273,
I don't want anything handed to me, I just wish people would open their eyes before then attempt to drive. (meaning if your going to waste time on distro hopping, why not just take the time to learn what you are going to need to know anyways if they want to keep their box up and running, things break)

The point of this thread is to help me understand why people waste so much energy looking for that perfect distro that has all these changes to it (that are not complaint with anything else) but they don't even consider taking all that time they just spent on distro hopping and just make the distro they choose in the first place just work.

As you pointed out time maybe a factor here, but I see people spending an equal amount of time looking for something that simply doesn't exist.
I mean no disrespect to anyone, I just am curious why people take this direction and not the other?

273 10-02-2012 02:28 PM

But the thing they are looking for does exist. If, for example, Debian doesn't support their wireless card out of the box chances are mint Might. There are other similar examples regarding other distros. Slackware, for example, doesn't give X out-of-the-box (if you don't to don't want to understand) but Fedora "just works".
Distro hopping takes less time than finding a solution in many cases -- certainly would have, for example, in my case of not having Google Earth in Sid. It would have been much simpler to go to Xubuntu and not look back. Can't say I gained much for it apart from a system I'm more comfortable with.
Of course, as I mentioned, if that doesn't work they'll go to Windows or mac.
I know a guy who used Slackware from pretty much day one, worked day-in day-out with Unix, used to mess with setting up various client-server relationships for fun using Solaris, Linux and Windows when he felt like a masochist. He now writes Unix and Linux based system-monitoring applications and scripts for living. He uses OSX exclusively at home. Why? Because he got "sick of pissing around getting things to work".

Terminator3000 10-02-2012 02:40 PM

It depends on what you are trying to achieve and your priorities. I am learning also Java and Python so can only put so much time in at the moment learning Linux. I will be lucky to get to LPIC 1 in the next 12 months but if I did it would be fine and dandy. Linux is an extremely expansive subject and I am constantly noting the superior knowledge of some of the posters here who have been involved perhaps 10-20 years or more.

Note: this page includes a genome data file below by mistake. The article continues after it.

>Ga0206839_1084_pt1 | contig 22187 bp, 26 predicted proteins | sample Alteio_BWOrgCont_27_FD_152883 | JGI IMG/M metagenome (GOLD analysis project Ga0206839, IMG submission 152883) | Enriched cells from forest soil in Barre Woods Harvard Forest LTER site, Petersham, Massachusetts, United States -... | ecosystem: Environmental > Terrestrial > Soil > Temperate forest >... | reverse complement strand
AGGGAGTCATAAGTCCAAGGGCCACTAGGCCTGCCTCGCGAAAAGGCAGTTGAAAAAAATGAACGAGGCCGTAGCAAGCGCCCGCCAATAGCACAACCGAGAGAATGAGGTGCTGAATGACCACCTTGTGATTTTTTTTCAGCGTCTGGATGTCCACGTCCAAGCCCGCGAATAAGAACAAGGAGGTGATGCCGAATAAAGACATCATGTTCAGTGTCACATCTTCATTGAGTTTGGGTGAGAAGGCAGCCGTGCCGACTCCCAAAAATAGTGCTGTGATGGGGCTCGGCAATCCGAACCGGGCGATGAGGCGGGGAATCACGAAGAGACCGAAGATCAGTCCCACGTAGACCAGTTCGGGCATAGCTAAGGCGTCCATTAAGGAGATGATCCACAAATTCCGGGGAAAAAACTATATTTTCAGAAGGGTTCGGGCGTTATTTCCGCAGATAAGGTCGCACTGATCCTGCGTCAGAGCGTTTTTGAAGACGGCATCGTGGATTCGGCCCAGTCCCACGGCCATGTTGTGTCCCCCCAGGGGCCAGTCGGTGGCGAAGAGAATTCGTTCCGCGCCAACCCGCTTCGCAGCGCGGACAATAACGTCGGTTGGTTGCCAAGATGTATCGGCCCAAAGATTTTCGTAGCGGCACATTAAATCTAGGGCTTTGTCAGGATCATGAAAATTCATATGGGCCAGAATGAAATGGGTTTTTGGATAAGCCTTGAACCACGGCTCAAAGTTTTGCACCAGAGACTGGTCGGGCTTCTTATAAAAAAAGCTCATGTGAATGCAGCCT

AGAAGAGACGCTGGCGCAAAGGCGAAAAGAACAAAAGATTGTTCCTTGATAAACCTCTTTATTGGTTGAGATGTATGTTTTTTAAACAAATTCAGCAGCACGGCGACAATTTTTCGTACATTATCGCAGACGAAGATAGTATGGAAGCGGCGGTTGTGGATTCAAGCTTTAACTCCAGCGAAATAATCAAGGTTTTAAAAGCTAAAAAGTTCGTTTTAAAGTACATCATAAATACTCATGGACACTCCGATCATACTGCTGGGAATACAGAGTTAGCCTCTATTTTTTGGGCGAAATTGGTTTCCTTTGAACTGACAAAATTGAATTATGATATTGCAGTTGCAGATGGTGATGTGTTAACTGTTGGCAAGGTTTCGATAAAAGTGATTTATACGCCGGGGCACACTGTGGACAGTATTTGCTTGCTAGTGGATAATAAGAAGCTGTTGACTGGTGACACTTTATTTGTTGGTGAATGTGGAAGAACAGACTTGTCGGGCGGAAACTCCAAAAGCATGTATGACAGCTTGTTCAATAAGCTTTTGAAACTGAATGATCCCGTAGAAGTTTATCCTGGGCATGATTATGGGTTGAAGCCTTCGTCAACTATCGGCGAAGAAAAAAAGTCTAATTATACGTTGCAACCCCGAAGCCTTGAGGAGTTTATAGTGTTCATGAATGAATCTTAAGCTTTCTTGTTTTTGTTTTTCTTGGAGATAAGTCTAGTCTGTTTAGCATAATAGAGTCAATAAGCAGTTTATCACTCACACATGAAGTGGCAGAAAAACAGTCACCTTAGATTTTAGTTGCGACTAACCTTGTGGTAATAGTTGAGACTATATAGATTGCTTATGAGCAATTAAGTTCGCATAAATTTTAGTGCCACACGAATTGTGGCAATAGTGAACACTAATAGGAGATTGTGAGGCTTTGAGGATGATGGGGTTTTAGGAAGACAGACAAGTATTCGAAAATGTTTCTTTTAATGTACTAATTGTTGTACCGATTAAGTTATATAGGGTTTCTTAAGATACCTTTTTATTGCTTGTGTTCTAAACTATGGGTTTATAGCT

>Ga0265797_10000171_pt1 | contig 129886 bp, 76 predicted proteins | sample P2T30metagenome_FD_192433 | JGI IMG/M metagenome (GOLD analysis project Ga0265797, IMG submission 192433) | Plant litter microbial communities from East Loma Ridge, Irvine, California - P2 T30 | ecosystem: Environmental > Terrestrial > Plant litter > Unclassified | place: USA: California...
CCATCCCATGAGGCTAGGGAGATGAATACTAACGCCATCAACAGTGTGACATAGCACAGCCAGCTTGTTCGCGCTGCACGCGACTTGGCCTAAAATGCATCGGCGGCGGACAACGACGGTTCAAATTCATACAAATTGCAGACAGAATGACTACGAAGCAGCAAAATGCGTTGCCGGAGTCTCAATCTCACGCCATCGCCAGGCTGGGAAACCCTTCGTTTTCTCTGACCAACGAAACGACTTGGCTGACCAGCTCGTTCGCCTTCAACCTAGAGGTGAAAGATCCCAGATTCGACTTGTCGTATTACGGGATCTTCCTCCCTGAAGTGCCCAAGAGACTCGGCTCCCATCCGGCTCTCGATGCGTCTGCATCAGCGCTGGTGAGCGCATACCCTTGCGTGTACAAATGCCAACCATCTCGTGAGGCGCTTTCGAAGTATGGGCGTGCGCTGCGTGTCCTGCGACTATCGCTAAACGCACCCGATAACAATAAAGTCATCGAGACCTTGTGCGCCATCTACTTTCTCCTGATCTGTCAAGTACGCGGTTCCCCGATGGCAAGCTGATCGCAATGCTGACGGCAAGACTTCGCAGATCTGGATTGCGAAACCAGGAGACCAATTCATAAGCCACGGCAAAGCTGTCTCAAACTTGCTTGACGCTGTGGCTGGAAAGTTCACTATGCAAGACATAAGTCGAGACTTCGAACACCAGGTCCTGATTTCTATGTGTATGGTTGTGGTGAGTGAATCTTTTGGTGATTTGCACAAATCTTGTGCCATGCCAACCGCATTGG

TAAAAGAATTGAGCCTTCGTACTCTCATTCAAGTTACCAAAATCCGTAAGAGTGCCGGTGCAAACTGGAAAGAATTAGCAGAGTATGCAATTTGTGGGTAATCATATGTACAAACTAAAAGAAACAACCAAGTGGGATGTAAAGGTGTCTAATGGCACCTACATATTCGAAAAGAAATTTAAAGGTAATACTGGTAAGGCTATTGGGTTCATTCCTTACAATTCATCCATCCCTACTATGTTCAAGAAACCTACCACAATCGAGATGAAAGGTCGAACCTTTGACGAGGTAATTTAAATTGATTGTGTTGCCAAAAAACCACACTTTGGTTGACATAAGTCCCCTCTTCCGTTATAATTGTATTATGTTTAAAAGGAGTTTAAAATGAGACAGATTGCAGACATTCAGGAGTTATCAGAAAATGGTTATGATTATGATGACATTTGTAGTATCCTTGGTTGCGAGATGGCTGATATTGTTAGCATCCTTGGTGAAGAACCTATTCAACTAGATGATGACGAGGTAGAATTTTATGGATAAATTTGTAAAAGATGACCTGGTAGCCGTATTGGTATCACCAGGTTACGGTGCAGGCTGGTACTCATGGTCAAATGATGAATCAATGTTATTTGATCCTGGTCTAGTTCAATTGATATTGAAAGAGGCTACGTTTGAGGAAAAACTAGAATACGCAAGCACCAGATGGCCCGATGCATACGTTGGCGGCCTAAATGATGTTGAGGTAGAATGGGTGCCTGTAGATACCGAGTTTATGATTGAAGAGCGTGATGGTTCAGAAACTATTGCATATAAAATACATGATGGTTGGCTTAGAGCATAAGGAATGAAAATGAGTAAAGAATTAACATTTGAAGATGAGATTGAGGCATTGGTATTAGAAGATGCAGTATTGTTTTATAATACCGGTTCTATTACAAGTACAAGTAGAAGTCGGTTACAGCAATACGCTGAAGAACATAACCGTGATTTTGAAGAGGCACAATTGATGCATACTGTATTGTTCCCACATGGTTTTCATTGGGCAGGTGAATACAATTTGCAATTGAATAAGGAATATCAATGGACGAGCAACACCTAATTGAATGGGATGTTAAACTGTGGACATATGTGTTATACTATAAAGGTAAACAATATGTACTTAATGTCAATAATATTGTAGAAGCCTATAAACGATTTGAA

Quote:

It also scares me, because are these the people that are going to be creating programs for linux in the future, without any actual knowledge of how UNIX work
The above is improbable as it would be necessary to have reasonable knowledge of Linux to create a program for it, I would have thought.

sundialsvcs 10-02-2012 03:08 PM

I know all about computers.

I know nothing about cars ... except what I want to know:
  • I get in the car. I put the key in the ignition and turn it. It starts instantly. Of course.
  • I drive to wherever I want to go. I do not even consider that I might not get there.
  • I do not change the oil or the air filter for 50,000 miles. Heck, I have no idea even how to do that. ... ;)
  • If the car breaks down for any reason, the first time "I am royally pissed," and the second time (if any) I sell the damn car.
  • I am not interested in "the car." I am interested in utterly reliable transportation.
  • I am here. I want to go there. An automobile is therefore a necessary evil. Beyond that, my interest it completely ends, and I am happy for it so to do.
I am a computer hacker. The friend who maintains my car is an automotive hacker. :) (When his Corvette blew an engine somewhere in Florida, he stopped at a campground, ordered just-the-right parts, put them in, and drove on to his destination as though nothing at all had happened.)

I would have gone straight to Hertz rent-a-car, and sold the misbegotten car where-it-sat on eBay. :p

I pay him to exercise his expertise, using a portion of the income that I derive from mine, "and never the twain shall meet!!"

Your clients feel the same way about computers.

"And if you can't give me what I want, I will find someone else, and oh-by-the-way in very short order, who will!"


All times are GMT -5. The time now is 12:45 PM.